Actually, Gooding found emotional resonance to be highest in B2B companies. For example, PROOF Positioning conducted an emotive study on a distribution company and found their emotional resonance for B2B clients was in the 80s.
“That’s extremely high,” Gooding said. “And they had those reactions to basic blocking and tackling deliverables, like getting their products on time.”
Why such a high emotional response? Gooding believes it’s because B2B relationships tend to be long-term and codependent. In this case, the company was part of the supply chain. Their customers relied on the distribution company’s performance for their livelihood.
It’s like a parent’s concern for their child’s safety. No wonder emotional resonance was sky-high.
The one case where emotional response is nullified
You’ll likely want to take Gooding’s approach back to your management team and sales force, and share with them the riveting tale of emotional data.
Don’t feel bad if you’re met with scoffs, snickers and shrugs.
“It always comes down to price,” the know-it-all, seen-it-all salesperson will respond.
But that’s not the customer’s fault, according to Gooding, and it’s avoidable.
“People will buy on price only when they can’t see any differentiation between products,” Gooding says. People will spend more on items they perceive as having a higher value, or when they’re working with a person/company they trust.
“And if there is one piece of advice I would give to any company, it’s that you differentiate.”
The easiest way to differentiate is to find out what the customer really, truly wants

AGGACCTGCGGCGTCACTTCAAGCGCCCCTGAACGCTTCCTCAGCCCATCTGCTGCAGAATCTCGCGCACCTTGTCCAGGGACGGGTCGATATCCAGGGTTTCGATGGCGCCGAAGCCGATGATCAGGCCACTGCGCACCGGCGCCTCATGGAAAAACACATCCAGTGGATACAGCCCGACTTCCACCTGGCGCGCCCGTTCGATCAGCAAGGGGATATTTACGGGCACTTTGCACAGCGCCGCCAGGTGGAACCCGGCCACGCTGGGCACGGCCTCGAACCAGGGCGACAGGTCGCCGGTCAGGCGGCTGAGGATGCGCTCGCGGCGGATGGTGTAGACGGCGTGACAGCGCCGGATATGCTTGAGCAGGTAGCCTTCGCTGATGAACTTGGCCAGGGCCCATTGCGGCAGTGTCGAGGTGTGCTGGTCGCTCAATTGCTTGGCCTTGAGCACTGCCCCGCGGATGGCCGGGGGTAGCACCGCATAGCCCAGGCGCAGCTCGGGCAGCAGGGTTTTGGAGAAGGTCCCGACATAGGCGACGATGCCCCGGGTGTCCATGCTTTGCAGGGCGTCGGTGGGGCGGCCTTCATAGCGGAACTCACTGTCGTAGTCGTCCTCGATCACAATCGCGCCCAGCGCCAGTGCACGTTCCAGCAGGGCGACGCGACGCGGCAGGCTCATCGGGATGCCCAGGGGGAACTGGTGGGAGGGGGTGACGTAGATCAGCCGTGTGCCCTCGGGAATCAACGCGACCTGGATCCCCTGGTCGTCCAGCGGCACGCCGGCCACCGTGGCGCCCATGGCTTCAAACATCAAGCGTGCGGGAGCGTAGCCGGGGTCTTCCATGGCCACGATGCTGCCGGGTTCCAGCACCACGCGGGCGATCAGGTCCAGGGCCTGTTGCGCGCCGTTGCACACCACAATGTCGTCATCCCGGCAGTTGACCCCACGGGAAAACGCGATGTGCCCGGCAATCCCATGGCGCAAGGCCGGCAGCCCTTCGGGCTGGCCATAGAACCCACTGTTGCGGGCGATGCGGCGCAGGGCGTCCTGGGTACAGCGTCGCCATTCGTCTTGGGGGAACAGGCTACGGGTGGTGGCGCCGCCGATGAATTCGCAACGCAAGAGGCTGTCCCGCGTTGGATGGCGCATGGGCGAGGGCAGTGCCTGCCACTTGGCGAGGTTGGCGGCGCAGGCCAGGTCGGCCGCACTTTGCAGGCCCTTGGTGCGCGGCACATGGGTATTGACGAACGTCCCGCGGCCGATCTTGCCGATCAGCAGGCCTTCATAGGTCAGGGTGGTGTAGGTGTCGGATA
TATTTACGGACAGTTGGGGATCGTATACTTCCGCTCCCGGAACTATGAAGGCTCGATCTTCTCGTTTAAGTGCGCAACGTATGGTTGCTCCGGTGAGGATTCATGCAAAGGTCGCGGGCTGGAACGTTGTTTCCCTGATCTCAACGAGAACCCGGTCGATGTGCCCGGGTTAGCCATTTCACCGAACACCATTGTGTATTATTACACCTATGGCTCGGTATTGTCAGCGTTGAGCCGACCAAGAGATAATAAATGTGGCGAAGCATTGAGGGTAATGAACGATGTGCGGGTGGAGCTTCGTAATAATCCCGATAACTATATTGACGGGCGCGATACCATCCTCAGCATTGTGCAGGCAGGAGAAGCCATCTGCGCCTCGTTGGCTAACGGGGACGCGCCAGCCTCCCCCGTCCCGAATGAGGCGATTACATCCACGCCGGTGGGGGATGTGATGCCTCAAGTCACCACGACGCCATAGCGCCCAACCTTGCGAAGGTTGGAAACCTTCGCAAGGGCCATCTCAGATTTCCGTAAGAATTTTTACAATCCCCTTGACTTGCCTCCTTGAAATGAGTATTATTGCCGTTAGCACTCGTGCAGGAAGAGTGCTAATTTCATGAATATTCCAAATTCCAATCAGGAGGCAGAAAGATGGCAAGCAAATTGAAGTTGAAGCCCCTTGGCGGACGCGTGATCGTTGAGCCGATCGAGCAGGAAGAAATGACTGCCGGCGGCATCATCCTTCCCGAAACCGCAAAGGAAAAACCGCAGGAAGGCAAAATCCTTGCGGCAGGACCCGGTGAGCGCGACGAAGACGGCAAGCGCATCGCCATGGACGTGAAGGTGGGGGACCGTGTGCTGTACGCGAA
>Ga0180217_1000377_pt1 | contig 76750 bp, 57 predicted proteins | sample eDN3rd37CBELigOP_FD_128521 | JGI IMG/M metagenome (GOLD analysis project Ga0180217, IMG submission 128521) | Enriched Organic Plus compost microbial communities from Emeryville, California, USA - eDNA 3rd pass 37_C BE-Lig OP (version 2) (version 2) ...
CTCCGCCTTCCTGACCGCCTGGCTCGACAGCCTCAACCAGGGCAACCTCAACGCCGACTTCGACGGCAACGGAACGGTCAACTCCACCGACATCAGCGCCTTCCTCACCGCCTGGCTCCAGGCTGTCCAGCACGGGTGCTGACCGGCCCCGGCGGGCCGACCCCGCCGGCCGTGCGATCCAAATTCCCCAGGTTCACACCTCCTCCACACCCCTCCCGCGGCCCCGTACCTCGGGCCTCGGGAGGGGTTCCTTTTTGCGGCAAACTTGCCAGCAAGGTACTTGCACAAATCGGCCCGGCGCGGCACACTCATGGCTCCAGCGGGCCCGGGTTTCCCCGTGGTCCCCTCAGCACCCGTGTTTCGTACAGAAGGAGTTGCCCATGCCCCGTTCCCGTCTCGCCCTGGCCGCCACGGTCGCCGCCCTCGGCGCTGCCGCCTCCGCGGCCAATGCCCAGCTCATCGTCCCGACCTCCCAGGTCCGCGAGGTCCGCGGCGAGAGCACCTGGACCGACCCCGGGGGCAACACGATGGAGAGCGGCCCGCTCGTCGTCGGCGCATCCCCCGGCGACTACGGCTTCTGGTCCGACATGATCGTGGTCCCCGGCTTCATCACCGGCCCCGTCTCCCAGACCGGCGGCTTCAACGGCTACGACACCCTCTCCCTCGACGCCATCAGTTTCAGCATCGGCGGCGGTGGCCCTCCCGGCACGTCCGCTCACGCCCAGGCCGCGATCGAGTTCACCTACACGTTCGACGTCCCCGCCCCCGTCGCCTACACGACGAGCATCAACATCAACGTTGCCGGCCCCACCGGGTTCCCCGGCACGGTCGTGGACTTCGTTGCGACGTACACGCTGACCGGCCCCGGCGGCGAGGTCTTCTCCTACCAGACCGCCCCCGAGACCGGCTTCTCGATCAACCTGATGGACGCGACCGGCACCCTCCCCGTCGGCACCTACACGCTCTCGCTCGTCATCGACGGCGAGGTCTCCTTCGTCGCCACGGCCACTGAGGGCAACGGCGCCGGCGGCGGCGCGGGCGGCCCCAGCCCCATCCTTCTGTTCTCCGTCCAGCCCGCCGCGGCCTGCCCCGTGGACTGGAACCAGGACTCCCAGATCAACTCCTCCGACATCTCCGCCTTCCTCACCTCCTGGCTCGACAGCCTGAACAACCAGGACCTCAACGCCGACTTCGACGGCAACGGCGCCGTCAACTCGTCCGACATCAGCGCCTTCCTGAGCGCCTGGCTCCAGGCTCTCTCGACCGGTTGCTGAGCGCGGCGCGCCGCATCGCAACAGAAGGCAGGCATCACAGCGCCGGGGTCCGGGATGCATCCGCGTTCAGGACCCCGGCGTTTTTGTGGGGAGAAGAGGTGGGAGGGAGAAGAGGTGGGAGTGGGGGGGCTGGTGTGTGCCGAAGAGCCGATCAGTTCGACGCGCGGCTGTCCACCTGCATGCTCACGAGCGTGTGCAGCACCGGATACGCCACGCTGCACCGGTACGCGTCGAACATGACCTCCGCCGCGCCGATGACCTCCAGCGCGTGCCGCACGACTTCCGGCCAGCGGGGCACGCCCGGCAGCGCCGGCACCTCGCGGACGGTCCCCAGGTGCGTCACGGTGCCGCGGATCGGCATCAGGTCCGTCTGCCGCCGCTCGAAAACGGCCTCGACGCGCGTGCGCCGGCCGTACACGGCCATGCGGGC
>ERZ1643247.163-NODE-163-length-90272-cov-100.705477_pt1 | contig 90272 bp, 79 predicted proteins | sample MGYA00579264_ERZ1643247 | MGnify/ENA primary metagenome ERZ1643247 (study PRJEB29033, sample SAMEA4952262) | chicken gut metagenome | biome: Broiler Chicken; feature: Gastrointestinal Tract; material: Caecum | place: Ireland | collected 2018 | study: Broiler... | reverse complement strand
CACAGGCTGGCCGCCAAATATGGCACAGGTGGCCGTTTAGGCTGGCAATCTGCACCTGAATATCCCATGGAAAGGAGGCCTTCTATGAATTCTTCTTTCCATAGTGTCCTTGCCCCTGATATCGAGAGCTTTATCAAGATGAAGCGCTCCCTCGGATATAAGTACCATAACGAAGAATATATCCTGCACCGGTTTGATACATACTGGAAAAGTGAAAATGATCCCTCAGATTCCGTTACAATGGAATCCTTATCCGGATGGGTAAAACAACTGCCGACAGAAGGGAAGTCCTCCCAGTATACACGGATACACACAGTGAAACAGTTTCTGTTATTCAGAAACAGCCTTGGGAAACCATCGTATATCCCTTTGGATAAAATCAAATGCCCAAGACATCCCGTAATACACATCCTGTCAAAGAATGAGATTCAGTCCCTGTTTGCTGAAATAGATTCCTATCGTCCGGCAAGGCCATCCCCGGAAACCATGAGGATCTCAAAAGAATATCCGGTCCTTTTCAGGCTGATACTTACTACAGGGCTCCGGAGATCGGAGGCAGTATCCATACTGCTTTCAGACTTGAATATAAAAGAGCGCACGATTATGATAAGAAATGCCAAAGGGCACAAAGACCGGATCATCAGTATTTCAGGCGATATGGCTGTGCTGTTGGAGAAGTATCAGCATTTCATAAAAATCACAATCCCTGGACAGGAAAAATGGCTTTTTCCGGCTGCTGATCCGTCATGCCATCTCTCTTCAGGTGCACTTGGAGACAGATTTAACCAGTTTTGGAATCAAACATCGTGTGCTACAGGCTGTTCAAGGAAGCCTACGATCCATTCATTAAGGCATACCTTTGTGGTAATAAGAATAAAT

You can differentiate from the competitors if you truly address your customers’ needs. If you become an advocate for helping them, and not just selling to them.
You need to find out what your customers want, on an emotional level, to truly help them.
So how do we do that with PROOF Positioning’s approach?
Keep in mind that PROOF Positioning is an enterprise-level solution. That might not be a good fit for the resources of small marketing departments. However, there are things marketing pros can do to uncover emotional resonance.
1. Talk to your salespeople. Ask them for the reasons why customers buy. You have to start somewhere, and no one will know it better than the sales team. Compile those reasons into a list.
2. Talk to your customers. Take the list from the sales team and use it in the same type of survey approach that PROOF Positioning takes. Ask open-ended questions on the top rated items to flesh out the emotion.
“When you’re doing an interview, figure out a way to look beyond the logic of the decision-making process,” Gooding says. “When someone gives you a logical response, ask them to explain what they mean.” Search for the emotion that’s compelling them.
3. Use paid advertising or A/B testing to see what works. Hopefully by this point you have some emotional statements. Now use paid advertising like Google’s pay-per-click or Facebook advertising to test a variety of the highly-rated emotional responses to see what works.
Why you need to appeal to the Kirk in your customers
We don’t want to miscategorize Captain Kirk, just like we don’t want to negatively influence your marketing.
Kirk turned to Spock for data. Always.
You should provide your customers with data on why your product or service works. Always.
But data alone did not prompt Kirk to act. What prompted him was the fact that his decision would influence whether his crew lived or died. Perhaps he’d lost crew members and the experience was so painful, he couldn’t bear to go through it again.
His crew members were his somatic markers, and they prompted him to act.
To influence the decision-making of your clients, you need to find their somatic markers, and ultimately use them to differentiate yourself from the rest.
You may be boldly going where you’ve never gone before. But by compiling emotional data through some of the methodologies mentioned here, in the end, both you and your customers will live long … and prosper.
EDITOR’S NOTE: The original introduction of this post was focused on the science behind emotional data. Several people reviewed it, and all gravitated toward the Kirk story. I flipped to the Star Trek intro. Trust your emotional data, folks.